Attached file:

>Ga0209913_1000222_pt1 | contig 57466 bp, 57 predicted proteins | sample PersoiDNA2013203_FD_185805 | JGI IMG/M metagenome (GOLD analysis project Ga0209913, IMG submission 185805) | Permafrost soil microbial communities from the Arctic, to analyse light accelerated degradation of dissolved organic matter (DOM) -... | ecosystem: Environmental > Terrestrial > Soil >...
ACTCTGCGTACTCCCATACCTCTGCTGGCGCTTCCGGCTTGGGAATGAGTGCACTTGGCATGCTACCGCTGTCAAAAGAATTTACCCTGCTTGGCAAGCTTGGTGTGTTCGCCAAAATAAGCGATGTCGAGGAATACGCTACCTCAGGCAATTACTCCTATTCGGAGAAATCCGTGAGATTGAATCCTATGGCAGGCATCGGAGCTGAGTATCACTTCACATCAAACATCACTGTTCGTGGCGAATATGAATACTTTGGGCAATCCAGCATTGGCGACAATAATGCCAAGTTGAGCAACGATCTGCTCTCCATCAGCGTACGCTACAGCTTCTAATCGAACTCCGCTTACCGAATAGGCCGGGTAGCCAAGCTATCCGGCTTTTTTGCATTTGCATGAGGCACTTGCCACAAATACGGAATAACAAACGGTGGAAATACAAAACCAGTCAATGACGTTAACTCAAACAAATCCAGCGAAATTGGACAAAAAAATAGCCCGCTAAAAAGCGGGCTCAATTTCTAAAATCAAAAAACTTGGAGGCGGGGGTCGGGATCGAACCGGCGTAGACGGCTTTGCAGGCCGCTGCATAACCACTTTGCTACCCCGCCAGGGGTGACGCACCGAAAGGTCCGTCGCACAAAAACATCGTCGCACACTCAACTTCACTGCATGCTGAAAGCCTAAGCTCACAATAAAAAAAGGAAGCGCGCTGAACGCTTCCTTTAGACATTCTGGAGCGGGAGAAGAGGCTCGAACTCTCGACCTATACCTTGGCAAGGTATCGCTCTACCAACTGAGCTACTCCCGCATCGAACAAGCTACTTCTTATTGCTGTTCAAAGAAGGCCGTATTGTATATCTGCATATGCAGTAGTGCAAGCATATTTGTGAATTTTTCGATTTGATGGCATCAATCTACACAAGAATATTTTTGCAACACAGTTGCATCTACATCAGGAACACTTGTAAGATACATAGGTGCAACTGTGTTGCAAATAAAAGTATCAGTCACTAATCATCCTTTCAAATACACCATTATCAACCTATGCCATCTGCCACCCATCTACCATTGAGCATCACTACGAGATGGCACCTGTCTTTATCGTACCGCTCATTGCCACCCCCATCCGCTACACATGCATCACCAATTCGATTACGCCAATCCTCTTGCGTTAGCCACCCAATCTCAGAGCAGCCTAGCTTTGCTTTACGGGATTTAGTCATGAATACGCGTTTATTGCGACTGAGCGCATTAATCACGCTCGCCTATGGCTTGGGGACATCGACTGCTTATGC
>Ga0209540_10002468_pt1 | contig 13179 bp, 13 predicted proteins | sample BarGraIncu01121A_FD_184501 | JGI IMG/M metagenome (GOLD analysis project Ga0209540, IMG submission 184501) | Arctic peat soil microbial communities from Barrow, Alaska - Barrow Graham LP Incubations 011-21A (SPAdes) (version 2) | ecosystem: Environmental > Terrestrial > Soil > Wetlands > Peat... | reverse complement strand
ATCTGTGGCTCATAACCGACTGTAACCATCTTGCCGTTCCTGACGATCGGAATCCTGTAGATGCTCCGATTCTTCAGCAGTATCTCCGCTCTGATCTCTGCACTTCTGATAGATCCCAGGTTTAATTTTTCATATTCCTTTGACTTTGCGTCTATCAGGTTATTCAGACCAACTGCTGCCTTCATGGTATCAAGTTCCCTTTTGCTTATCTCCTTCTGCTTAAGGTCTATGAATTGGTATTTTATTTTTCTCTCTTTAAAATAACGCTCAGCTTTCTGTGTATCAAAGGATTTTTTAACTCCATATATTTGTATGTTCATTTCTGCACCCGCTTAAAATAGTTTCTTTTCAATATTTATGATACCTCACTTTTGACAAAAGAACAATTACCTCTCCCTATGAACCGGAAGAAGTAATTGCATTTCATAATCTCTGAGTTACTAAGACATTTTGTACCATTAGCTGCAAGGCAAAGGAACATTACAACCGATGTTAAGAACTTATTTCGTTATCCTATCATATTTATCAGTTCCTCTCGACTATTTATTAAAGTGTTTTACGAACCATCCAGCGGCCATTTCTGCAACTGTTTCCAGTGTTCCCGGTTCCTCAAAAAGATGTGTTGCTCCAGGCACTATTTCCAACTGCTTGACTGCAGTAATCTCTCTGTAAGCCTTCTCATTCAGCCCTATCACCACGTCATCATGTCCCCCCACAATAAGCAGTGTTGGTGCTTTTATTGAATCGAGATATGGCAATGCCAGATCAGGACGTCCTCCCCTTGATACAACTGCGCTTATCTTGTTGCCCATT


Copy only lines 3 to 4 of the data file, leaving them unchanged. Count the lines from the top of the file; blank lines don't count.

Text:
>Ga0209540_10002468_pt1 | contig 13179 bp, 13 predicted proteins | sample BarGraIncu01121A_FD_184501 | JGI IMG/M metagenome (GOLD analysis project Ga0209540, IMG submission 184501) | Arctic peat soil microbial communities from Barrow, Alaska - Barrow Graham LP Incubations 011-21A (SPAdes) (version 2) | ecosystem: Environmental > Terrestrial > Soil > Wetlands > Peat... | reverse complement strand
ATCTGTGGCTCATAACCGACTGTAACCATCTTGCCGTTCCTGACGATCGGAATCCTGTAGATGCTCCGATTCTTCAGCAGTATCTCCGCTCTGATCTCTGCACTTCTGATAGATCCCAGGTTTAATTTTTCATATTCCTTTGACTTTGCGTCTATCAGGTTATTCAGACCAACTGCTGCCTTCATGGTATCAAGTTCCCTTTTGCTTATCTCCTTCTGCTTAAGGTCTATGAATTGGTATTTTATTTTTCTCTCTTTAAAATAACGCTCAGCTTTCTGTGTATCAAAGGATTTTTTAACTCCATATATTTGTATGTTCATTTCTGCACCCGCTTAAAATAGTTTCTTTTCAATATTTATGATACCTCACTTTTGACAAAAGAACAATTACCTCTCCCTATGAACCGGAAGAAGTAATTGCATTTCATAATCTCTGAGTTACTAAGACATTTTGTACCATTAGCTGCAAGGCAAAGGAACATTACAACCGATGTTAAGAACTTATTTCGTTATCCTATCATATTTATCAGTTCCTCTCGACTATTTATTAAAGTGTTTTACGAACCATCCAGCGGCCATTTCTGCAACTGTTTCCAGTGTTCCCGGTTCCTCAAAAAGATGTGTTGCTCCAGGCACTATTTCCAACTGCTTGACTGCAGTAATCTCTCTGTAAGCCTTCTCATTCAGCCCTATCACCACGTCATCATGTCCCCCCACAATAAGCAGTGTTGGTGCTTTTATTGAATCGAGATATGGCAATGCCAGATCAGGACGTCCTCCCCTTGATACAACTGCGCTTATCTTGTTGCCCATT